The Tiger man

- October 25, 2018
| By : Mihir Srivastava |

Raghu Chundawat, who tracked tigers for eight years in Panna National Park, writes a book on his tryst with the big cat and the forest department. It’s a story of hope, passion, dedication and triumph over adversity For the first time in India, an expert who has worked with tigers in the field for more […]

Raghu Chundawat, who tracked tigers for eight years in Panna National Park, writes a book on his tryst with the big cat and the forest department. It’s a story of hope, passion, dedication and triumph over adversity

For the first time in India, an expert who has worked with tigers in the field for more than a decade in Panna National Park (PNP), has ventured to write a book. That’s why The Rise and Fall of the Emerald Tigers by Raghu Chundawat stands out. A conservationist biologist, he’s one of the most accomplished tiger experts in the country. Scientific in his approach and a passionate conservationist, he has done extensive field work not just with tigers in Panna but also with snow leopards in the Himalayas.

He and his wife, Joanna Van Gruisen — a photographer of repute — are outspoken wildlife advocates. This book is an informed assessment of tiger conservation in India, culmination of eight years of tracking tigers in the wild, making it the longest study on tigers in India. The scientific research is made accessible in lucid language, which will help readers understand tiger–the species–better and throw light on their ecology.

A prodigy of the Wildlife Institute of India (WII), Raghu decided to study tigers in PNP, a tropical dry forest. During the period of his study, 1996-2001, PNP saw dramatic improvement in the tiger population — from 10-15 tigers the population got more than doubled in six years and reached a figure of 35. Chundawat gives credit to the management of the park under the then director, PK Chawdhry, who opened the door for research.

Many accomplished environmentalists, who partnered in PNP in those years, helped in the better management of the park that resulted in a dramatic rise in the tiger population. Chundawat collared as many as five tigers and over the years, was able to create a reliable prey monitoring system. He became the blue-eyed boy of the forest department and was encouraged to undertake similar studies in other tiger reserves.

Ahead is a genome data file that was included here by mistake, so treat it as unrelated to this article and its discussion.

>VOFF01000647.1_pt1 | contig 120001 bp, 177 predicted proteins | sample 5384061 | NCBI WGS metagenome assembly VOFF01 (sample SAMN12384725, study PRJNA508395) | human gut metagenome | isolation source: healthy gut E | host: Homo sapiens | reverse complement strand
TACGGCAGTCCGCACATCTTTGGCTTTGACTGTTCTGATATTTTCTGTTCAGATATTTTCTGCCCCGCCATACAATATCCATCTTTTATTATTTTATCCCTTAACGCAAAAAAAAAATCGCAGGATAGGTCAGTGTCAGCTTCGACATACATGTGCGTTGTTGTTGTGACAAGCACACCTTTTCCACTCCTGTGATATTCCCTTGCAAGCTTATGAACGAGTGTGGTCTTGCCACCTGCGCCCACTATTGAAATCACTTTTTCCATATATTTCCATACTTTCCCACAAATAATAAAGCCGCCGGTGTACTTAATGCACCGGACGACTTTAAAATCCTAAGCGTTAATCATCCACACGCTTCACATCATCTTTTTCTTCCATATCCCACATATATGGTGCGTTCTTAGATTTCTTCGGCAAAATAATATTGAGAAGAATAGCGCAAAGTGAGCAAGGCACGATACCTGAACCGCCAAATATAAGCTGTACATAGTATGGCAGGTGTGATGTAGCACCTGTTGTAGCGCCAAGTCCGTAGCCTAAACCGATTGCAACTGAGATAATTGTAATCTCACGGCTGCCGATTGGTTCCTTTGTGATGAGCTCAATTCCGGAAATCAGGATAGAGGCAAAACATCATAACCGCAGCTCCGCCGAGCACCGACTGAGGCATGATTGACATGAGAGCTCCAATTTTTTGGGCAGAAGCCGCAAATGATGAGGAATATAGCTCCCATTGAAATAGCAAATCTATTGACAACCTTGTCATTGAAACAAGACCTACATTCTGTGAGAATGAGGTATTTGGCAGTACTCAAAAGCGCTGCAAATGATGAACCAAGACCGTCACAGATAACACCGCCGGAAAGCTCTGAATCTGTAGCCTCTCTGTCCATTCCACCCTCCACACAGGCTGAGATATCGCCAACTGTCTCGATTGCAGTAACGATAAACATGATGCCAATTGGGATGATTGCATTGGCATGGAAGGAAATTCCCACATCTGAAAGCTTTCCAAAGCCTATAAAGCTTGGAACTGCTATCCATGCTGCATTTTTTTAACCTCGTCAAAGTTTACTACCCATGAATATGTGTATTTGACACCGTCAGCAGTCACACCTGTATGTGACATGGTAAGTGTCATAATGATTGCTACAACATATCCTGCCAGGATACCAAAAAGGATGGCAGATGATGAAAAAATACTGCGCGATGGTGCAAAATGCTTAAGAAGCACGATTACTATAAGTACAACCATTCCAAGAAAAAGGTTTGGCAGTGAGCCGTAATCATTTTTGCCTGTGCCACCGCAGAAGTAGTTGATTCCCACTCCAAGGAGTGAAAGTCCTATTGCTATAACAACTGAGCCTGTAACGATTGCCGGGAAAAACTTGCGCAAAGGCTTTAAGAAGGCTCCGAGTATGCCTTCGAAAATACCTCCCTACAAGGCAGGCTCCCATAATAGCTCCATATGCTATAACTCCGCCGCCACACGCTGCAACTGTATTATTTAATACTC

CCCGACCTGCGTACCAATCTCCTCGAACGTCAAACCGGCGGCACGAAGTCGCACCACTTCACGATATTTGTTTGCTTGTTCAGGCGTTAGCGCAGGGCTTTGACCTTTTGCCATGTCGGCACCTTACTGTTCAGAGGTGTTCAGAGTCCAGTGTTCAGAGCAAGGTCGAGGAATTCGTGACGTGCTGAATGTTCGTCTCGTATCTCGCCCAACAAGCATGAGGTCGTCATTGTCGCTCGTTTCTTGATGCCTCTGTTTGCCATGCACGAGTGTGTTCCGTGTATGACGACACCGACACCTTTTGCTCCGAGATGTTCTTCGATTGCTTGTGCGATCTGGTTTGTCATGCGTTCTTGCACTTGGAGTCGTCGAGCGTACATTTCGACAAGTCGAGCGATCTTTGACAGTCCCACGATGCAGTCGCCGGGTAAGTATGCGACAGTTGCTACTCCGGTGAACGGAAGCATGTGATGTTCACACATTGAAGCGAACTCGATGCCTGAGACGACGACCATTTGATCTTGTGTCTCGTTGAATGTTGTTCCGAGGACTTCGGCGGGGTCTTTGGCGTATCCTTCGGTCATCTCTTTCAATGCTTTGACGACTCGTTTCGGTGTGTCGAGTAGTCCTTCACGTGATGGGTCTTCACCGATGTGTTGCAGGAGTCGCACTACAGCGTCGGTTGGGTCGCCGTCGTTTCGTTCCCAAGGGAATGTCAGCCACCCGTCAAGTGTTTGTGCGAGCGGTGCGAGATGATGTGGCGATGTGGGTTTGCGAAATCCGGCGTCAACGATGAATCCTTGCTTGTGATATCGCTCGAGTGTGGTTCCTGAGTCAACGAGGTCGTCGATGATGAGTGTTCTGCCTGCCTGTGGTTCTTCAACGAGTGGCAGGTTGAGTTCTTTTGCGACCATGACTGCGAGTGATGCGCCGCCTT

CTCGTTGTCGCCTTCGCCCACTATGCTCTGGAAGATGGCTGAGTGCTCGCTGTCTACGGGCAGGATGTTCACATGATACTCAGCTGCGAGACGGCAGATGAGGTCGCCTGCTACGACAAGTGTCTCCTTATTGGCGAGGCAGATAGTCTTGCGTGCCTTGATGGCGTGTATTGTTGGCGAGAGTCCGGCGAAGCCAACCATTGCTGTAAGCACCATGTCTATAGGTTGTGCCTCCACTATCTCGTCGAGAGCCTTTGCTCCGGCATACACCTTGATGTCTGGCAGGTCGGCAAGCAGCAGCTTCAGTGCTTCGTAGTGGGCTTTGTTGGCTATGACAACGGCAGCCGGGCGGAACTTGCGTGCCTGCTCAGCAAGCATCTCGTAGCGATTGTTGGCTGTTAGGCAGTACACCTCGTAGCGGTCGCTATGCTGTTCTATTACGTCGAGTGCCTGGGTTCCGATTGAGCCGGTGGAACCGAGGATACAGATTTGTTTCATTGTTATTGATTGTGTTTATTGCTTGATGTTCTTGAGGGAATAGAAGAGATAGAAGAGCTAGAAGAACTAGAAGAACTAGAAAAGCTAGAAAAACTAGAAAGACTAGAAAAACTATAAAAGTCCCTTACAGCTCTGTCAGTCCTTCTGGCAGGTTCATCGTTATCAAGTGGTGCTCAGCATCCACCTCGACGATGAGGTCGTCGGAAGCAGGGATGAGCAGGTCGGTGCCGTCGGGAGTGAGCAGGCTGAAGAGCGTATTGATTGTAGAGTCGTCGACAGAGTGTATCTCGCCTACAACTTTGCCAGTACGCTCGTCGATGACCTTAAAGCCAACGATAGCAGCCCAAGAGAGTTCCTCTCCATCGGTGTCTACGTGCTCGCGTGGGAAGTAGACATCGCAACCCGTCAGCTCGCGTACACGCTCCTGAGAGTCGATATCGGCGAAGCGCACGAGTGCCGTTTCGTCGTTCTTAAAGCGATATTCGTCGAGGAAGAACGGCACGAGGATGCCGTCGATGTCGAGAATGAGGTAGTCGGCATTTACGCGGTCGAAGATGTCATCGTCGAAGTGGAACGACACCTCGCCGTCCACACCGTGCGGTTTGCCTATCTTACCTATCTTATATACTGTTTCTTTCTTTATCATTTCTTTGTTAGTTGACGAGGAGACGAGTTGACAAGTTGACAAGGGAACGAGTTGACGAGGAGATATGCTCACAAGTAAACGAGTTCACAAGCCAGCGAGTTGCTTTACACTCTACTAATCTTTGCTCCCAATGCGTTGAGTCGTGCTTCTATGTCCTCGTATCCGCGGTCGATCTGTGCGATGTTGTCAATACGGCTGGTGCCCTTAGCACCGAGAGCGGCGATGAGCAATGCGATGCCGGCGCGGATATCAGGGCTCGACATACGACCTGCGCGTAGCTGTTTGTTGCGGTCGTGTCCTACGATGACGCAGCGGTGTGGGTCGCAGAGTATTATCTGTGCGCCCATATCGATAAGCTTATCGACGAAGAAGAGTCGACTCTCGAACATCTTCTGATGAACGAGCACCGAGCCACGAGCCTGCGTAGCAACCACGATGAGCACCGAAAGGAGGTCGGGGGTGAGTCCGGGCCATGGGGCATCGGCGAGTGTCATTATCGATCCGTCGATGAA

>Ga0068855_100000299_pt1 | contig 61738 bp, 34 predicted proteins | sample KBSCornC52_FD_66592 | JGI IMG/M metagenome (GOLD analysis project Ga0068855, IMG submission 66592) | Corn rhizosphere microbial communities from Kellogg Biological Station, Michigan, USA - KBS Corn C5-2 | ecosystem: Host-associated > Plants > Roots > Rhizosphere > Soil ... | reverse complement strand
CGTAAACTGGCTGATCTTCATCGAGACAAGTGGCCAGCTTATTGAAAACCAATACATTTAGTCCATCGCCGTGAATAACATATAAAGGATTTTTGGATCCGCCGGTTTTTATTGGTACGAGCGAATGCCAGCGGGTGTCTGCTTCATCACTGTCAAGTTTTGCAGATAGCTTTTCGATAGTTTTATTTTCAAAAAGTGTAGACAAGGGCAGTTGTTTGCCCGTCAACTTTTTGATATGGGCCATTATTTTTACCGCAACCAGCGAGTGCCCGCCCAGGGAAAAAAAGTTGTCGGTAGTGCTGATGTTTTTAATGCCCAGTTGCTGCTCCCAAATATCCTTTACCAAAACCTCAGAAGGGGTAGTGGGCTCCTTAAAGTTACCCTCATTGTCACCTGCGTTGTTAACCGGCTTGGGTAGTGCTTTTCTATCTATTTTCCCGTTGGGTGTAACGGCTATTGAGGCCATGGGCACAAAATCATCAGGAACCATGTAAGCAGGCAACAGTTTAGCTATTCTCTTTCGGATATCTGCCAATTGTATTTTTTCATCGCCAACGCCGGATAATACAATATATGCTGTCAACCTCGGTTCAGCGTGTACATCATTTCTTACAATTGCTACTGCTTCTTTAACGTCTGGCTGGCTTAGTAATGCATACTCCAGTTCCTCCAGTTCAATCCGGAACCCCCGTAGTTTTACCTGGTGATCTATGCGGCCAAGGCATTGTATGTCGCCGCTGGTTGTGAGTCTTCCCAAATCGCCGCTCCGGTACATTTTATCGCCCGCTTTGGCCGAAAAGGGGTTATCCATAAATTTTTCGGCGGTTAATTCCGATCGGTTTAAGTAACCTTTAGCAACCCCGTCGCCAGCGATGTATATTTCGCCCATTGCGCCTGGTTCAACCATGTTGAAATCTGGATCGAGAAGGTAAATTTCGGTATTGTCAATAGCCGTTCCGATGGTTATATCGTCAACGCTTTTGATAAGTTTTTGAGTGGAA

In the process, he and Joanna, were also able to create a personal bonding with some tigers. “I could no longer be a dispassionate scientist, as we are told to be,” he writes. Tigers were part of his family. He mentions the matriarch of the Panna tigers, who was called ‘Baavan’, which means fifty-two in Hindi.

Baavan was resilient and survived the phase after 2001, when most of tigers in Panna were lost . “We also learned how resilient, temperamental, trusting and–contrary to the popular perception—peaceful, these creatures are,” writes Raghu, expressing his love and passion for the biggest cat in the world.

PNP had become a role model for the rest of the world as to how science and management can work together to bring great success. But this was not to last long, the best phase in the history of the park, was followed by the worst. The new director, Sanjay Mukhariya, was not so accommodating as far as the research activities were concerned. He began creating hurdles. Elephants were made available to tourists, instead of field work. Subsequently, researchers were also banned from entering the park in the night.

Raghu was not just a plain researcher, he was eyes and ears in the forest. While his access was curtailed, and poachers felt encouraged to enter the park. He reported that many snares were recovered in the forest, indicative of the growing poaching activities. He also reported missing tigers. But Mukhariya wasn’t interested.

The first tiger went missing in October 2002. Between November 2003 and February 2004, Raghu documented 15 animals killed with the use of noose or trap. Tigers were disappearing fast and Mukhariya was still in denial.